Tuesday, November 8, 2011

Monday morning crew chief: Hayes' shot? Not. But, he gets the job done

In a tumultuous couple of weeks in MotoGP racing, one of the bright spots was Josh Hayes' job subbing for Colin Edwards.

The final race of the 2011 season could have been a non-event for Yamaha. Lorenzo was scrubbed -- still nursing a flayed finger, and there had to have been a question mark about Spies' health, after he was withdrawn in Sepang. Colin Edwards would not be racing for Tech 3, either; he proved to have been more injured than he'd looked at first, after the Simoncelli incident. And the whole weekend was, of course, colored by the fact that it was the first one after #58's death. All in all, the cold and rainy weather was apropos.

Cue Josh Hayes, who had been scheduled to 'test' a Yamaha M1 after the race at Valencia. This started out as a lark, really -- just a way for Yamaha USA to eke out a little more publicity from their AMA Superbike Championship. Suddenly, though, with not one but two riders out of commission, Hayes was invited to actually race.

There are those who described Hayes' opportunity as 'his shot' which, sadly, it was not. At 36, no one is seriously going to consider hiring Hayes as a MotoGP regular. People hoped that maybe Hayes would set the cat amongst the pigeons, the way Troy Bayliss did at the end of the '06 season. That was not going to happen because Bayliss had three big advantages over Hayes: he'd already ridden the track, he'd already tested the bike, and he was, after all, Troy Bayliss.

The powers-that-be in MotoGP don't want to give fans the impression that there are a bunch of guys pushing 40, languishing in national series around the world, who are just as fast as 'real' MotoGP riders. When a national rider like Josh Hayes is parachuted into the World Championship, they want to see him right at the bottom of the time sheets. Will they bring him back for a few more (U.S.) races in 2012? They'll be balancing the risk of embarrassment if he does too well, against Hayes' popularity in the U.S. 
People set, as a goal for Hayes, at a minimum finishing above Cal Crutchlow; that would have been totally unrealistic under the circumstances -- unless, maybe, it had snowed. In fact, over the course of the race, Crutchlow eked out an advantage of about one second per lap.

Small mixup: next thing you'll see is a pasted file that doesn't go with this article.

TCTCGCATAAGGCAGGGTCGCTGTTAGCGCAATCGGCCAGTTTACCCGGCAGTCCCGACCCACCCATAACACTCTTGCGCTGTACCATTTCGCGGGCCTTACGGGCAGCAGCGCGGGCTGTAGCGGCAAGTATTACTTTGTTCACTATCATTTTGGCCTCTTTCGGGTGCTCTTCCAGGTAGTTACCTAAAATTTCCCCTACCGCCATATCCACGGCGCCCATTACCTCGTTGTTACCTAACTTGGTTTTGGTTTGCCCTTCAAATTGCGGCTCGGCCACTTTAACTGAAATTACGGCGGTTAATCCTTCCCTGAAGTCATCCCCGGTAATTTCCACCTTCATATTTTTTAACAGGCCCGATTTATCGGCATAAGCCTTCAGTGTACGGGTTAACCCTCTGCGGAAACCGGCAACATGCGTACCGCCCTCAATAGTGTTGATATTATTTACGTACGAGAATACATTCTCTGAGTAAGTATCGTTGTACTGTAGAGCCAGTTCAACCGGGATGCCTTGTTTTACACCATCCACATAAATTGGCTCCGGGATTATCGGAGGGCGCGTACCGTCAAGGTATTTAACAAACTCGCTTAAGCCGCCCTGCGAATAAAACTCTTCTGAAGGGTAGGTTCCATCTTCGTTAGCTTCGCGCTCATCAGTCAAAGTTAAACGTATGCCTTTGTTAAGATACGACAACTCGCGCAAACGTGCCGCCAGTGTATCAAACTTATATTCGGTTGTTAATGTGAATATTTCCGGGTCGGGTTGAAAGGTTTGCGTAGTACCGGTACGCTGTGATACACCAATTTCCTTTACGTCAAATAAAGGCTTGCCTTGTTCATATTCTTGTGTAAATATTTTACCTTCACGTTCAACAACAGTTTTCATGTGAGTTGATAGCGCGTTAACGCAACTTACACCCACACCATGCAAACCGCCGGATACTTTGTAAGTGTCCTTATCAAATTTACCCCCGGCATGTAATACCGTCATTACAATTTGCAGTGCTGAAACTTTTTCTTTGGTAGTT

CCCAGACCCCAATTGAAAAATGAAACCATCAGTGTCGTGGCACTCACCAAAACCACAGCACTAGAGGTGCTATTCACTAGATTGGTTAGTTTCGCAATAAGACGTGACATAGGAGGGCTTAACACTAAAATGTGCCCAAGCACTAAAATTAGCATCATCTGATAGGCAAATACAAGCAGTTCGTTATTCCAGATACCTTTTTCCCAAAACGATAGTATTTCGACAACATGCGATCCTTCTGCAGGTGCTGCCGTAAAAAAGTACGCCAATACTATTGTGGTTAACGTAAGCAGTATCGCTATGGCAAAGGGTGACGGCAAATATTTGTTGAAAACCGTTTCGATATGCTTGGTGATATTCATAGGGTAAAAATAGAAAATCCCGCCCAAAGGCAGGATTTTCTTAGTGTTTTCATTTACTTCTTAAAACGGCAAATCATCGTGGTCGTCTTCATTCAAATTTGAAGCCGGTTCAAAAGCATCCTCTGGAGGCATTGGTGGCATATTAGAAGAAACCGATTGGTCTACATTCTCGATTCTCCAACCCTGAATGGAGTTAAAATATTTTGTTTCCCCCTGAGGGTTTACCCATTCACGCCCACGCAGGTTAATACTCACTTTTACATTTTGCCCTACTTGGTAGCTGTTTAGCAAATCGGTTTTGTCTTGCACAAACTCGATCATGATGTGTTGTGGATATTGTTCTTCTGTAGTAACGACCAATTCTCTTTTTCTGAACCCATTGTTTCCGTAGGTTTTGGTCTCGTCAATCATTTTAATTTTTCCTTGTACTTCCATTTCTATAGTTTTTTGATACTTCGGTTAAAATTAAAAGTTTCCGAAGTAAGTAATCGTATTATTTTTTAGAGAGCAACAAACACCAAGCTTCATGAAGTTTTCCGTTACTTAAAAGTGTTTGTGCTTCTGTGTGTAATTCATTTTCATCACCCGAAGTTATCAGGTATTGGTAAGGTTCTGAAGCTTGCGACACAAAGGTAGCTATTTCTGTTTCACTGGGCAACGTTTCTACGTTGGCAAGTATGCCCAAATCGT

That's no insult to Hayes, who handled his first MotoGP race weekend perfectly. In shitty practice conditions, he kept the bike rubber-side-down and put in plenty of laps. Just not wrecking the equipment is a huge first step in building a rapport with any new team, and not taking anybody else out helps to build acceptance in the wider paddock. He seized an opportunity to top the time-sheets in the morning warm-up (a fluke, but still pretty cool) and then kept his head in the race, avoiding trouble with Katsuyuki Nakasuga, and passing series regulars when he got the chance. He finished ahead of Loris Capirossi and Tony Elias, who aren't exactly chumps. By any realistic standard, the goal for a first MotoGP weekend -- especially at the end of a season when you're the only newbie out there -- isn't to do something great, it's to avoid doing something stupid.

At the end of the day, seventh place in a MotoGP debut is eyebrow-raising, no matter who didn't start or who was taken out in the first lap. There will be those who'll say that Hayes got a gift last weekend, but that's not true. There's no such thing as being gifted positions in motorcycle racing. If Hayes had ridden over his head in the U.S. series, he'd be the one home recuperating from some injury. When someone crashes out in front of you, you beat them just as surely as if you'd stuffed them in Turn 1 and pulled off a nasty block pass.

Motorcycle racing is all about concentration, confidence, and focus; new stimuli (to say nothing of an unfamiliar bike, tires, and track!) are all concentration and confidence sappers. Hayes is now far more familiar with the M1 in particular, and MotoGP in general; getting that first race under his belt without a mishap sets him up to do even better next time, when he'll know what to expect.

What I'd like to see happen now is, I'd like to see Yamaha decide to enter an extra bike for him in the  U.S. MotoGP rounds next season. And give Hayes at least a couple more testing opportunities. I think that if they did that, by the time he was in his third or fourth MotoGP race, he'd be mixing it up in top half of the field, even at races with a full grid and all the 'names' healthy and up on two wheels. Note that that is what I'd like to see, not necessarily what MotoGP wants to see (read photo caption for more on this.)

Would even that earn him 'a shot'? No. No chance. He's old enough to the father of the riders who'll get their shots at MotoGP stardom in the next couple of years. Is that unfair? Yes, totally. But motorcycle racing's become another youth cult. Get used to it. Josh Hayes will retire from motorcycle racing before he's ever seriously considered for a contract in the world's premiere series.


What Hayes would earn from that kind of showing -- and he's really almost earned it already -- is the right to say, "If I'd been given the right breaks, I could have raced with those guys."

I once read a mainstream media sportswriter describe Hayes as, "the nicest professional athlete I've ever met," but every racer has to have a massive ego. The racer's ego in Josh Hayes already knows he could'a been a contendah, but the chance to prove that to a wider public would almost be as valuable, to him, as a legitimate shot.

1 comment:

  1. Hayes did great with a boatload of strange. (Three US MotoGPs isn't until 2013, sadly)